Her children arise and call her blessed;
her husband also, and he praises her:
“Many women do noble things,
but you surpass them all.”
Charm is deceptive, and beauty is fleeting;
but a woman who fears the Lord is to be praised.
Honor her for all that her hands have done,
and let her works bring her praise at the city gate.

Proverbs 31:10-31

To my mother,

I don’t seem to remember much of my childhood, except that I was always in some sort of trouble. I remember being thoroughly disinterested in homework, and I can only imagine the grief it must have caused you. I remember the mornings you spent, labouriously ploughing through my homework with me, only to find my mind unfocused on the tasks at hand and always someplace else.

I remember you as a young woman, at a loss as to what to do with your firstborn. When I think back, I can still feel your frustration of trying to get through to your firstborn who seemed more interested in imaginary worlds and storybooks. I am glad that you gave me the space to find my own bearings and be my own person.

In more recent years we have had so much more to share, and I am so constantly in awe of how giving you are: how you’d bring elderly people you scarcely know to the hairdresser’s, or be so willing to help others with financial problems.

When I was about nine or ten, you scolded me for being too generous with my belongings. I can’t remember the exact situation, but I remember Daddy and you saying, “So you think you’re Santa Claus?” I didn’t dare answer back at that time, but I wanted so much to tell both of you that I was only following your example.

Even to this day I walk in the very large footsteps the two of you leave behind. It is my pride to inherit this legacy of generosity of spirit, and it is one of the most important lessons I hope to pass down to my own children.

To my wife, my partner in parenting the three little people in our lives: I still stand amazed at where God has brought us. You’ll always be the little girl I fell madly in love with; the teenager with whom I exchanged letters on life; the junior college student who read poetry assignments to me over the phone in the dead of night; the young woman who found her calling as a teacher of young children; and the one who gave up all others to spend her life with me back when I was broke and jobless.

I miss the days when I had you all to myself, but I know that this is season of our lives is a shared experience while our children find their wings. I am so thankful for having you in my life, and I often step back and marvel at how you have become a mother.

Indeed, “a wife of noble character who can find?” And here I am, blessed that I have so many beautiful women in my life.

Shutting Down or Up

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There have been a number of petitions lately to shut down websites: namely to close down STOMP and another to shut down The Real Singapore.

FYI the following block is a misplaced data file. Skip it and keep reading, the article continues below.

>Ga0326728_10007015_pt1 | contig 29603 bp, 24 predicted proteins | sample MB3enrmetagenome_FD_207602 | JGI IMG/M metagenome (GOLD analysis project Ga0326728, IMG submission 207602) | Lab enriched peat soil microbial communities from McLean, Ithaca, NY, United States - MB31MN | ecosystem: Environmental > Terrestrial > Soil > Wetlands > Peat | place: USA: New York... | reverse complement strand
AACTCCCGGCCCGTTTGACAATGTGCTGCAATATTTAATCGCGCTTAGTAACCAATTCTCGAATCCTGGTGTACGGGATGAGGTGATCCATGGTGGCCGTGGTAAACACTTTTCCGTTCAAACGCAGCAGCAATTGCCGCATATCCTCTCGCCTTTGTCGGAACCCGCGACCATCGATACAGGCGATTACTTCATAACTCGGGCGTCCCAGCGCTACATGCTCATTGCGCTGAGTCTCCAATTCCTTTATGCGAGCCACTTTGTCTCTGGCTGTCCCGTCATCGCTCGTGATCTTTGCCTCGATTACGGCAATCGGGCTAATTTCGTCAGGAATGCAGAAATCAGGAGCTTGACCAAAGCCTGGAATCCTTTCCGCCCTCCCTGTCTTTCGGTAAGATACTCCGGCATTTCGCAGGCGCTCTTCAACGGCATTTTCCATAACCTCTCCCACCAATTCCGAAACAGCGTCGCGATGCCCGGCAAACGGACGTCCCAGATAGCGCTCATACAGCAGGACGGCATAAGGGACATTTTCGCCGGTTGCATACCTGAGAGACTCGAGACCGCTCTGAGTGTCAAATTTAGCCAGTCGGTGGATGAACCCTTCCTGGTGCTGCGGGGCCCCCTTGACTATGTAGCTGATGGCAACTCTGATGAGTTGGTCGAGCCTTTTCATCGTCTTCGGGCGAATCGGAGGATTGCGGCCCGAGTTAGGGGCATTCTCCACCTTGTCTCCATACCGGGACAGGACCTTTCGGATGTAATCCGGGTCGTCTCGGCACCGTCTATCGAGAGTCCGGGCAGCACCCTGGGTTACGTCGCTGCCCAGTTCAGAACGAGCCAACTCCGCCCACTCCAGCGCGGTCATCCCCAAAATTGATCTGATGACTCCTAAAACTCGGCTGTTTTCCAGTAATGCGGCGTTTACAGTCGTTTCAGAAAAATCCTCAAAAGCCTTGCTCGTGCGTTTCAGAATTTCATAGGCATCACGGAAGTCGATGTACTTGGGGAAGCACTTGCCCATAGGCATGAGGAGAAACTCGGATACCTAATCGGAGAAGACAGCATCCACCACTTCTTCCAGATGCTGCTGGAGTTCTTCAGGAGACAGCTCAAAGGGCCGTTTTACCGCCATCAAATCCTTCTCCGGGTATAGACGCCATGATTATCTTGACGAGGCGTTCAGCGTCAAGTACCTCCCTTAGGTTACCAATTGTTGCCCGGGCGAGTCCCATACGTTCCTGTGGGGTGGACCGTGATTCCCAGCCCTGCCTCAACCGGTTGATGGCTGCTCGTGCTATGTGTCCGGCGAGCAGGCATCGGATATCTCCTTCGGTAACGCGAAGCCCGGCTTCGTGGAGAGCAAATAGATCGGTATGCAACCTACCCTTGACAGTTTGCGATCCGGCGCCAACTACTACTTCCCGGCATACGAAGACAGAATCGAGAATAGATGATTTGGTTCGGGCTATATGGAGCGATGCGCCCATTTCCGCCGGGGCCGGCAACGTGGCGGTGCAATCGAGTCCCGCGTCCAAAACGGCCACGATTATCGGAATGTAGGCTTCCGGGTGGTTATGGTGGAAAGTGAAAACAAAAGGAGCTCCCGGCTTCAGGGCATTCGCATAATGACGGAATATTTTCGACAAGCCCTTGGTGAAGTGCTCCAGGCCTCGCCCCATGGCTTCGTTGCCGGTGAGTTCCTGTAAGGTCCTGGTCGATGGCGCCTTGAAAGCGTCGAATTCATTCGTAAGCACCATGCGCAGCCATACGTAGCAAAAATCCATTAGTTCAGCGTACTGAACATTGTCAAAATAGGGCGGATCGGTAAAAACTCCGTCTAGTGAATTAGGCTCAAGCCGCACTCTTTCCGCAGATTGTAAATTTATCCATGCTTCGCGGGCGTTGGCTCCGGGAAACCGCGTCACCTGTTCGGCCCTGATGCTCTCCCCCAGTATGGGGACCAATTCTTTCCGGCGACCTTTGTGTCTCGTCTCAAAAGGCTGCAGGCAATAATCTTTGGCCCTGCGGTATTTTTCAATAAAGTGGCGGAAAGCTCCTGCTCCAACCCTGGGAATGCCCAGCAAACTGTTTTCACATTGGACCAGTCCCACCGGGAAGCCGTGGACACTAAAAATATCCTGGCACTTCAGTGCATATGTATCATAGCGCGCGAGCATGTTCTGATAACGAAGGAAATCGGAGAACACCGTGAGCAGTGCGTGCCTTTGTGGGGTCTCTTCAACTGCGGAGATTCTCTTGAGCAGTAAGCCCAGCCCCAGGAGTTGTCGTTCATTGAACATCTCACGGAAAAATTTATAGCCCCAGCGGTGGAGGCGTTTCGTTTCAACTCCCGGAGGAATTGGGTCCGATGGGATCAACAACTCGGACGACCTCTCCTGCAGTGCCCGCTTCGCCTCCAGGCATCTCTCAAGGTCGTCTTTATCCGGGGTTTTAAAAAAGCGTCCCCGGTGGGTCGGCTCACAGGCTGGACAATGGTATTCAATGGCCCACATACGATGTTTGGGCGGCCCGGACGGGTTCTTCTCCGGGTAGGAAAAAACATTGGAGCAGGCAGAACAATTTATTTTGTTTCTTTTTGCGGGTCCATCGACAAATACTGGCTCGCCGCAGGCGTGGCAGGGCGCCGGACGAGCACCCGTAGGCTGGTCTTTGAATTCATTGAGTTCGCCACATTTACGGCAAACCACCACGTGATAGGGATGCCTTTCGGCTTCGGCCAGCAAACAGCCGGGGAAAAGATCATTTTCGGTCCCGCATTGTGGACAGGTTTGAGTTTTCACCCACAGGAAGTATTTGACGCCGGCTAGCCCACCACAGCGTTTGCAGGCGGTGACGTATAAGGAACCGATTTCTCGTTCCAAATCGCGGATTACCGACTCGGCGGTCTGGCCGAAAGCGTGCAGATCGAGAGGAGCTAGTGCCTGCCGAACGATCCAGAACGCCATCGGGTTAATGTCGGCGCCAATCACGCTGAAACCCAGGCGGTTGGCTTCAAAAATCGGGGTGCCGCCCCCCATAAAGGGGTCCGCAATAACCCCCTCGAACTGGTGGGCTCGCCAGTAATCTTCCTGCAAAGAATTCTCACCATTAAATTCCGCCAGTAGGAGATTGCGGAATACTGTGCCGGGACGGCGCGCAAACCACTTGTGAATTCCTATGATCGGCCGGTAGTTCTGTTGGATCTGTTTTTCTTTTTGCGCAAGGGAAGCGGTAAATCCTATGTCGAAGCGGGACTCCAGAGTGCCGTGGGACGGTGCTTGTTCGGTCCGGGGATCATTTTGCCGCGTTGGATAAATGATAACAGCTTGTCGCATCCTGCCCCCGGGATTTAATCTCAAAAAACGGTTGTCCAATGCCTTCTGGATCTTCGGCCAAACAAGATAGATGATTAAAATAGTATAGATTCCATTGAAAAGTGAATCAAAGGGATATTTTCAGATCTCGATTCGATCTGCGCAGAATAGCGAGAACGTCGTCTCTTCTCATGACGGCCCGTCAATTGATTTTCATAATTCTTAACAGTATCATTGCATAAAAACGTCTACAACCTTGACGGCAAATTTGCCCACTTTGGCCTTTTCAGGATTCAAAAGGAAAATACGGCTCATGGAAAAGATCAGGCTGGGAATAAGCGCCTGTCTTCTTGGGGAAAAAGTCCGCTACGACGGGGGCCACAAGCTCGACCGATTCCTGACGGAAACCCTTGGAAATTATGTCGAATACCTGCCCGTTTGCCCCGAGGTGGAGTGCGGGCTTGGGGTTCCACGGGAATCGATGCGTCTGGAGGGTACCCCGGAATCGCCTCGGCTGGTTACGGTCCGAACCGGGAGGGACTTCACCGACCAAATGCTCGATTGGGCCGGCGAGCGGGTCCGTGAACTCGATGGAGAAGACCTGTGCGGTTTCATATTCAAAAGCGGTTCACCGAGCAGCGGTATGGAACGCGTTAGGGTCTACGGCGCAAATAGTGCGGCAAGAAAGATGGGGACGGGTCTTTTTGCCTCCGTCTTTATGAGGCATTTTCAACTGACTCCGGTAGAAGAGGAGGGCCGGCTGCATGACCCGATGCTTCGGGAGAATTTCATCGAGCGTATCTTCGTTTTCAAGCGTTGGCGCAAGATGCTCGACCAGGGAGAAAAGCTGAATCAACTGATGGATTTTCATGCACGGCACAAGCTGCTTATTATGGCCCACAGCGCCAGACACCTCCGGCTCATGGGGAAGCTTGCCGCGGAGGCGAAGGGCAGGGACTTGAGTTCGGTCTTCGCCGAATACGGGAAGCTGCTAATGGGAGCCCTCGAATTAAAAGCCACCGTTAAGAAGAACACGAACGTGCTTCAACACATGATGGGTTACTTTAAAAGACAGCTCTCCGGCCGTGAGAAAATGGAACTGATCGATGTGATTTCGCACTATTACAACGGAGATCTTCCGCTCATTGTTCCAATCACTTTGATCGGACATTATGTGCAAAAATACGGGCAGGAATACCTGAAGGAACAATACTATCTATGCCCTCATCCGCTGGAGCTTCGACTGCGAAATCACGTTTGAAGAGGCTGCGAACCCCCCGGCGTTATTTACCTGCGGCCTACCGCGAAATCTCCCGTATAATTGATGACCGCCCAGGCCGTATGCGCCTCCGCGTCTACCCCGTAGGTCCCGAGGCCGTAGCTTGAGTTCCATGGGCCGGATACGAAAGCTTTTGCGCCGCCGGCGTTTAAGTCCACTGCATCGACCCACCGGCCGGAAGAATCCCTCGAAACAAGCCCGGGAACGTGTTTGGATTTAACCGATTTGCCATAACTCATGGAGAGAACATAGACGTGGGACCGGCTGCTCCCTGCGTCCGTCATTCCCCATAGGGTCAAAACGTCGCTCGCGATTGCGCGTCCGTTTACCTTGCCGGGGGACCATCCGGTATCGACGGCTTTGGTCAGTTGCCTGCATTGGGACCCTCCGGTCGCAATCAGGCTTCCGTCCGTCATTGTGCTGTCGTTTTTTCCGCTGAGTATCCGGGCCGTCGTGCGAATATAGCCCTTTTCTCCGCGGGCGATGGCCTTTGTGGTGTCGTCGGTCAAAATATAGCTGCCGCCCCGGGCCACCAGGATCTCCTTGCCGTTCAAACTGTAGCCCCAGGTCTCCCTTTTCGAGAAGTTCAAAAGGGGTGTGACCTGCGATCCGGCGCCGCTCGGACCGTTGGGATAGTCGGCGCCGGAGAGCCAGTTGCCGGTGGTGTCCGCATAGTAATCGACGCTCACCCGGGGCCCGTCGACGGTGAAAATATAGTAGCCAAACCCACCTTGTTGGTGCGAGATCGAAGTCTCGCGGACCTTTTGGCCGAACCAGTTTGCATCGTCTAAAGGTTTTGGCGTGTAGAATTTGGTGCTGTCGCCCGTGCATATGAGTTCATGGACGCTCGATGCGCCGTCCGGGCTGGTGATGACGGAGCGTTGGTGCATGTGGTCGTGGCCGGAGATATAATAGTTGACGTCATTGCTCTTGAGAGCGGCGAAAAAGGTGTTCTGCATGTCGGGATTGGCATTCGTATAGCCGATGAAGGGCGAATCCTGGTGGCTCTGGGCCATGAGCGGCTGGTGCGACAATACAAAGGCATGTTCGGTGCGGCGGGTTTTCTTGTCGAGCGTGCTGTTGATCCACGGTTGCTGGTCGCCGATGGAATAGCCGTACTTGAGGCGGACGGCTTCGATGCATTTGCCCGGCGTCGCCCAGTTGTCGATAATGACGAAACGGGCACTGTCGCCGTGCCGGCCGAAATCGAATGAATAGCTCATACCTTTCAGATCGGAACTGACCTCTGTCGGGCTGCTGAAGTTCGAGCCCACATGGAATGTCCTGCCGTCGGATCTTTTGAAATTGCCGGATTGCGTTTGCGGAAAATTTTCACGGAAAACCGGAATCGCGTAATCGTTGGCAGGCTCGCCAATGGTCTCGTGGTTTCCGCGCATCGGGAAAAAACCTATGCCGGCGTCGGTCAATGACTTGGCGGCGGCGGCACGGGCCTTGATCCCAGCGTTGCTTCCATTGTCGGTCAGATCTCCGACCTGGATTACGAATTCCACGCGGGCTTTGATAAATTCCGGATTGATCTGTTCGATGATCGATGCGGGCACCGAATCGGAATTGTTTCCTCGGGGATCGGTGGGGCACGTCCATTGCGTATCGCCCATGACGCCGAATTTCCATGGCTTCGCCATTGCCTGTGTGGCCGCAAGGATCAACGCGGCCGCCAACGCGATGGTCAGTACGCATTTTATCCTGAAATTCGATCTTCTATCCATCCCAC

Now I’m a fan of neither and I think the world is a better place if the type of content prevalent on these two sites were never produced. I have previously suggested that STOMP relook its function because it offers SPH a means of circumventing the need to adhere to intellectual property laws.

Asking for these sites to be shut down hardly addresses the key problems. They are merely platforms upon which content is created, and if they were removed, producers of these content would simply relocate. The counter to undesirable speech isn’t the suppression of speech, it is the proliferation of speech, particularly expressions against said undesirable values. There is a place for censorship, but it ought to be exercised very judiciously. Values considered undesirable to one may be ok to another, and force of suppression could very easily be misused.

We currently suffer a deficit of good content. We often speak of this “silent majority”, who in our minds is made up of sensible people who are able to tell right from wrong. I’m not so sure. I think we’re all a myriad of different emotions and viewpoints. We are sometimes sensible and other times irrational. What we do need very much in our society is to have some balance in our utterances. We need to be able to speak when motivated by things and thoughts that are noble and good as much as (or better yet more than) when we are angered.

We could look at this as teething problems associated with a maturing society. But it starts here. Our voices need to find a greater range of tones and colours. While it is necessary at times to tear down structures that shouldn’t be, it is even more essential to build better and more praiseworthy ones.

About

The weblog of Lucian Teo who resides in Singapore. He is husband to the most beautiful wife, father to the most amazing kids. Photographer, storyteller, all-round nice guy [citation needed].

He also blogs about Gov2.0, Storytelling, User Experience Design and Social Media at blog.lucianteo.com.

He can be contacted at lucian@tribolum.com.